EPA in Illinois

Environmental Issues in Chicago's Little Village & Pilsen Neighborhoods

EPA is coordinating with representatives from the City of Chicago Department of Public Health, Illinois Environmental Protection Agency, Illinois Department of Public Health, and the Agency for Toxic Substances and Disease Registry on a number of projects in Chicago's Pilsen and Little Village neighborhoods to monitor and enforce air quality standards, oversee remediation projects, conduct site assessments, and establish and implement appropriate cleanup plans.

  • Sangamon Right of Way EPA signed a consent order with BNSF which included a work plan detailing the removal action processes that will take place at the site. Topographical surveys and soil sampling have been taken, identifying areas of high lead concentration. The contaminated soil at these areas will be dug up, removed, and replace with clean soil. A fence will be consturcted at 16th Street and 18th Street to prevent access to this area.   Once contracts and permits have been issued, EPA and BNSF will finalize the work plans and begin the removal work in May.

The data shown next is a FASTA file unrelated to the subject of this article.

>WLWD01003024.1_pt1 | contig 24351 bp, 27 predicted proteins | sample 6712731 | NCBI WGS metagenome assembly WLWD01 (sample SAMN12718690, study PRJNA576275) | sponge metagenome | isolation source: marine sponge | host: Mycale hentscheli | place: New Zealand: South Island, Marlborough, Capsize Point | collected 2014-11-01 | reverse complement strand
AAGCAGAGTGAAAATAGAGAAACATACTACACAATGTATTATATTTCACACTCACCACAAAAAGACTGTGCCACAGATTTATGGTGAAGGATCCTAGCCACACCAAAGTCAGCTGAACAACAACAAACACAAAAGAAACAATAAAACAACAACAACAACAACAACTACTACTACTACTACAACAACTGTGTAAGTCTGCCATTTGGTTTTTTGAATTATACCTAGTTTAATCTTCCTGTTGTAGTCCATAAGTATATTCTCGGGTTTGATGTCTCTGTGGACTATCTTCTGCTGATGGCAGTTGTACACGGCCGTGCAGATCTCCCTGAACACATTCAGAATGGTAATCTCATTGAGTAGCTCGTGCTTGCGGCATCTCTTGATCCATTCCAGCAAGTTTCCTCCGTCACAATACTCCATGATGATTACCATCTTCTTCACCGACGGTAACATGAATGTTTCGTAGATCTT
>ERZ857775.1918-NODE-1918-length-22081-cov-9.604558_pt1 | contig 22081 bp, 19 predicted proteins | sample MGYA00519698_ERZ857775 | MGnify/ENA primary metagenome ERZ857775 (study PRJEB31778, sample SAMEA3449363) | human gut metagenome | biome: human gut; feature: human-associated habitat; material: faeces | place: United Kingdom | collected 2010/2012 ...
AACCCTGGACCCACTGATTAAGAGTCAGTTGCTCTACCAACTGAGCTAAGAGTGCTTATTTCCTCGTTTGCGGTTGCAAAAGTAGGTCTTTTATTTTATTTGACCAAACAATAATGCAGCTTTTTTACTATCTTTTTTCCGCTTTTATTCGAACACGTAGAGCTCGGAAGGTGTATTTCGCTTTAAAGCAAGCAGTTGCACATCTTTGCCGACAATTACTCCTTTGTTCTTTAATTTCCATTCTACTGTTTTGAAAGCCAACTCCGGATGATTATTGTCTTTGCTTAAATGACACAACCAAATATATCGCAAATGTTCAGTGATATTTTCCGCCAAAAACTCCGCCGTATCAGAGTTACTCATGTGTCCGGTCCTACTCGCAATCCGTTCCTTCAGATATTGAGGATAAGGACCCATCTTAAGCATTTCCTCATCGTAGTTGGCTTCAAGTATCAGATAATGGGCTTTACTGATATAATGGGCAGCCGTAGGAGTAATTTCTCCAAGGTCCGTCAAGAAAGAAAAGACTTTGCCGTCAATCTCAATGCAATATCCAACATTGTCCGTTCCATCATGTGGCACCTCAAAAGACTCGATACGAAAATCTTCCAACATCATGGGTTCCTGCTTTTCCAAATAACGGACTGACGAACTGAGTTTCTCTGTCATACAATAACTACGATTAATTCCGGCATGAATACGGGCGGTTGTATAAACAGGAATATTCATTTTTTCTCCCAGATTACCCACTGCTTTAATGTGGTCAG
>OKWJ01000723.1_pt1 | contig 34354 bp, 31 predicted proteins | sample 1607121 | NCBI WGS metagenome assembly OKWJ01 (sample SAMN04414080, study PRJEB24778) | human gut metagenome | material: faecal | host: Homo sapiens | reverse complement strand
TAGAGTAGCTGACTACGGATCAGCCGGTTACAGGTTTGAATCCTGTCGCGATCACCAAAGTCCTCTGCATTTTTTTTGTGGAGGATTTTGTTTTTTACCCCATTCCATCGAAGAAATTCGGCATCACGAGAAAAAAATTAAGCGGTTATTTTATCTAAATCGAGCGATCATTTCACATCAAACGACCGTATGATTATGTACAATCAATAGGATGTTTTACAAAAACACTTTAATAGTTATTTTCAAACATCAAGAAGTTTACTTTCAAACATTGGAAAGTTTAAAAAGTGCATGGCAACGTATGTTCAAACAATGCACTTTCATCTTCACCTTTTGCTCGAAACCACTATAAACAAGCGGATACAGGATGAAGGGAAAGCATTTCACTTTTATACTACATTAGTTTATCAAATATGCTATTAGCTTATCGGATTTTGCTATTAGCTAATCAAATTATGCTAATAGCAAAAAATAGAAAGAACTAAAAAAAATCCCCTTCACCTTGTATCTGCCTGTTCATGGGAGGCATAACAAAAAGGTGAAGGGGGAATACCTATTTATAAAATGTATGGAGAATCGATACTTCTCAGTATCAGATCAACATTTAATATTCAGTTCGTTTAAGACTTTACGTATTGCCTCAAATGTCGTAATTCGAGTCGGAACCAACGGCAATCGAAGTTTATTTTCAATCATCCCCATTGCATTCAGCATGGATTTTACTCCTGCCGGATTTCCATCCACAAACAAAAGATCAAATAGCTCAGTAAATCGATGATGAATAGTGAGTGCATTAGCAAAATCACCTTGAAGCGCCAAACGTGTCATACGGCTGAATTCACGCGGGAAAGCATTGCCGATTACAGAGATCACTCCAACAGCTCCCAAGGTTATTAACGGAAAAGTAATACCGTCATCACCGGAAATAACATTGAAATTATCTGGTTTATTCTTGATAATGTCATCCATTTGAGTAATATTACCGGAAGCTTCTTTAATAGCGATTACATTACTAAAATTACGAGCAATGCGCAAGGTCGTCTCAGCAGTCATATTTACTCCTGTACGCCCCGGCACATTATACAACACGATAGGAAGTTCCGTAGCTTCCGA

• Loewenthal Metals EPA concluded in September 2013 the cleanup at the former Loewenthal Metals site to remove high concentrations of lead in the soil and ensure that the property is safe for residential use in the future. The City of Chicago also conducted its own cleanup of a portion of land that it owns immediately adjacent and east of the Loewenthal site in October 2013 to address high lead levels in that soil. EPA continues to work with the City of Chicago and Burlington Northern Santa Fe to determine next steps to address contamination adjacent to the Loewenthal Metals site.
  • Pilsen Area Soil Site  U.S. EPA’s detailed report on the results of the soil sampling program for lead contamination in Chicago’s Pilsen neighborhood is now available to the public (Removal Site Evaluation for the Pilsen Soil Assessment Area). EPA has been investigating lead contamination in Chicago's Pilsen neighborhood since 2011, when it became involved with a cleanup at the former Loewenthal Smelter. Residents requested additional investigation into potential lead contamination given the area’s long industrial history.
  • Air Issues EPA continues to be concerned about air pollution in the Pilsen neighborhood. In January 2013, EPA and the State of Illinois signed a consent decree with H. Kramer and Co. to resolve violations of the Clean Air Act and state air pollution violations at the firm's copper smelting foundry in the Pilsen neighborhood.